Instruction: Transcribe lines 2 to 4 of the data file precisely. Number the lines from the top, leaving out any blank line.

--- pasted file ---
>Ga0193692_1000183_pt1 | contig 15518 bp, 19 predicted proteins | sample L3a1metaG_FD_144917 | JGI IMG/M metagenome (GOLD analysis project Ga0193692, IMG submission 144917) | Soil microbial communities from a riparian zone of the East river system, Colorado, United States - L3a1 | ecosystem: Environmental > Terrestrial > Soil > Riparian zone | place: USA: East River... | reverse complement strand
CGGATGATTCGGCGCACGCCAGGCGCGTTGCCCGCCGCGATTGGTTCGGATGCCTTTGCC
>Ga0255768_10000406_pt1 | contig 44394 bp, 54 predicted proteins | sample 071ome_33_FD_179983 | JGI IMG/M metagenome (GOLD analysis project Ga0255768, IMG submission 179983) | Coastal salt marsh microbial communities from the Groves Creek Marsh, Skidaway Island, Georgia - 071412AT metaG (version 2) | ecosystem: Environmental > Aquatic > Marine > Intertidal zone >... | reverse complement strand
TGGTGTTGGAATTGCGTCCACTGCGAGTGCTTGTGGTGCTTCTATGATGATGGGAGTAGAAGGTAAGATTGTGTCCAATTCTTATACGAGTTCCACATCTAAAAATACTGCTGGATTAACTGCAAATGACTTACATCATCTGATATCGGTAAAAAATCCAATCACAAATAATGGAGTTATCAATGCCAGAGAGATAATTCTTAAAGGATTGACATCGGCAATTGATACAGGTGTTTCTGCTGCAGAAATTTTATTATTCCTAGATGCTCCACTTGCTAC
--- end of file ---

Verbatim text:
CGGATGATTCGGCGCACGCCAGGCGCGTTGCCCGCCGCGATTGGTTCGGATGCCTTTGCC
>Ga0255768_10000406_pt1 | contig 44394 bp, 54 predicted proteins | sample 071ome_33_FD_179983 | JGI IMG/M metagenome (GOLD analysis project Ga0255768, IMG submission 179983) | Coastal salt marsh microbial communities from the Groves Creek Marsh, Skidaway Island, Georgia - 071412AT metaG (version 2) | ecosystem: Environmental > Aquatic > Marine > Intertidal zone >... | reverse complement strand
TGGTGTTGGAATTGCGTCCACTGCGAGTGCTTGTGGTGCTTCTATGATGATGGGAGTAGAAGGTAAGATTGTGTCCAATTCTTATACGAGTTCCACATCTAAAAATACTGCTGGATTAACTGCAAATGACTTACATCATCTGATATCGGTAAAAAATCCAATCACAAATAATGGAGTTATCAATGCCAGAGAGATAATTCTTAAAGGATTGACATCGGCAATTGATACAGGTGTTTCTGCTGCAGAAATTTTATTATTCCTAGATGCTCCACTTGCTAC